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How much RP set up should a DM do for players?

So started a new game. This is a 'general' question, but if it matters the game is the (Old School) Marvel Superheroes game. So everyone makes custom heroes. Sally loves Deadpool, so she makes a Deadpool-like character("Deathbrush"). So the game starts, and we have had a couple sessions now. And Sally only makes maybe one "Deadpool like pop culture reference". At the end of our last game Sally made a quick comment that she would like me to add more pop culture references to set her up so she could make a "deadpool like comment on them". We did not get to talk about it, as she just said it and her ride showed up and she ran off.

So, now I'm getting ready to send an e-mail to her......

So....my default answer would be "no I won't set up stuff for you". Though, talking with another player, Alex, she did think it was a good idea that I "set up" more things for Sally so she could "Deadpool comment" them. Alex says "lots of games do stuff like that?"

So that is the basic question: How much RP set up should a DM do for players?

I really don't like the silly "a pack of rabid werewolves attack...oh and Bob, one werewolf is a charisma based foe for your character", just so as while the rest of the group fights the battle, Bob can be off in a spot using his "Face" character.

Now...more on the "Deadpool" problem. So Sally is mid 20 something. So her knowledge of pop culture is only about 2010 until now. But, it's very focused on only "what she likes". She does not watch much TV, watch movies or follow the news. She is on Ticktock and YouTube and follows some "influencers", but not too much more. She does not even know a lot of "classic" pop culture....like she knows Wizard of Oz is a movie...but has not seen it and knows nothing about it.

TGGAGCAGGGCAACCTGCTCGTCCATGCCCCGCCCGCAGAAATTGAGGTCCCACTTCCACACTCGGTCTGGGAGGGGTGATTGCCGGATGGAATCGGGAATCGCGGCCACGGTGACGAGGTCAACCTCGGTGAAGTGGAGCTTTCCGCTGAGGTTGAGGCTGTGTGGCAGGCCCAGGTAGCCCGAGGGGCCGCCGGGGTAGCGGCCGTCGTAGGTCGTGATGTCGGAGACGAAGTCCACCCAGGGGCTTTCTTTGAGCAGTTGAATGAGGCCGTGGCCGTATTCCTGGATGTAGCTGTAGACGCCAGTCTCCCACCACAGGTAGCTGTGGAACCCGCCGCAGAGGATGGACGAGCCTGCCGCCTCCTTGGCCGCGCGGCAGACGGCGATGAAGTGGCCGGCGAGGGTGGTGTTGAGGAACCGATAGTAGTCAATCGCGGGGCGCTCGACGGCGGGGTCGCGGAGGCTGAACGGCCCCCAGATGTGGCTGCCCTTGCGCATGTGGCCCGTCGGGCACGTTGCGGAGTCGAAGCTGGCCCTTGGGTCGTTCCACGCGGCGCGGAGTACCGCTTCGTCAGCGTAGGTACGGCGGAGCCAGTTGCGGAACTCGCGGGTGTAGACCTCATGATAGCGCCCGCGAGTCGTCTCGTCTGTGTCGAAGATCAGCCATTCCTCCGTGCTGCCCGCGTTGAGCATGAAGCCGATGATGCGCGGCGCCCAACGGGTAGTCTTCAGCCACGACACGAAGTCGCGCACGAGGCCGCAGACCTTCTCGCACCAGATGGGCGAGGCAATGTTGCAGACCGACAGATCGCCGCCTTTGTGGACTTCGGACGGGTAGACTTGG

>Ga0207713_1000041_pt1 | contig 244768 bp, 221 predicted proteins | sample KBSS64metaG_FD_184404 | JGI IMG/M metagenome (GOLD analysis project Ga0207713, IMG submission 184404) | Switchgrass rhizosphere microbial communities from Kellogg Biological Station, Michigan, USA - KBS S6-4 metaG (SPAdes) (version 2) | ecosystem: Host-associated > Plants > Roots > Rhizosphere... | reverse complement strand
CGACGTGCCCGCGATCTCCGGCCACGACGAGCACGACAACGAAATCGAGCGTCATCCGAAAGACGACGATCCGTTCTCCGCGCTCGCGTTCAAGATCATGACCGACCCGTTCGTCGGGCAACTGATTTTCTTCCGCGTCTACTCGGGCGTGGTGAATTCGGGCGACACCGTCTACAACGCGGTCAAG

So, the big reason Sally does not have more "Deadpool sayings", is she does not have much of a "pool" to draw from. Deadpool looks at things that happen and makes a wacky pop culture reference. Though Deadpool(aka his writers) have a huge ocean of pop culture to draw on. And too, it does take skill and creativity to see something and be able to remember and make a reference.

Just to take myself....I know a ton ton of pop culture from the last 75 years or so. This would make it easy for me to play a Deadpool character. In the third game, the heroes went into the New York City sewers...and my first though was "Teenage Mutant Ninja Turtles" and when they moved into some caves "Fragile Rock". Sally , said nothing, as I'm sure she does not know either reference. So really, it seems Sally picked a character she can't really role play well.....

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A Title Much Cooler Than Anything on the Old Site
I'm all for setting up RP opportunities for the various PCs. But there are two big caveats:

1. Share the spot light. If you are going out of the way to give this one player her special moments, make sure you provide similar opportunities for other players.

2. I have my limits. I'm only going to do this where I am able and where I'm comfortable.

In your example, I'm not sure that I would share sufficient pop references with the player to give her what she is hoping for. I would ask her to brainstorm and e-mail me a list of pop references for movies, books, internet memes, etc. that she is familiar with and enjoys. That would give me something to try to work into the sessions.

Another approach is to simply say that I just don't think that I can inject obvious opportunities for Deadpool-style commentary, without it being hamfisted. But maybe encourage her to do the work by giving some mechanical benefit when she comes up with something. I'm not familiar with the system you are playing. In D&D, inspiration is the most obvious metacurrency for something like this. Not sure if Marvel Superheros has an equivalent. You could even draw in other players, asking them to give her ideas. I don't know your players, so I don't know if they would welcome or balk at this idea.

Bottom line: while I'm a big believer in providing opportunities for PCs to have their special moments, I reject any responsibility to take on additional burdens to design sessions around bespoke requests. Don't be guilted into doing something you are uncomfortable with or which makes running the game more of a burden or unfun for you.


Trust the Fungus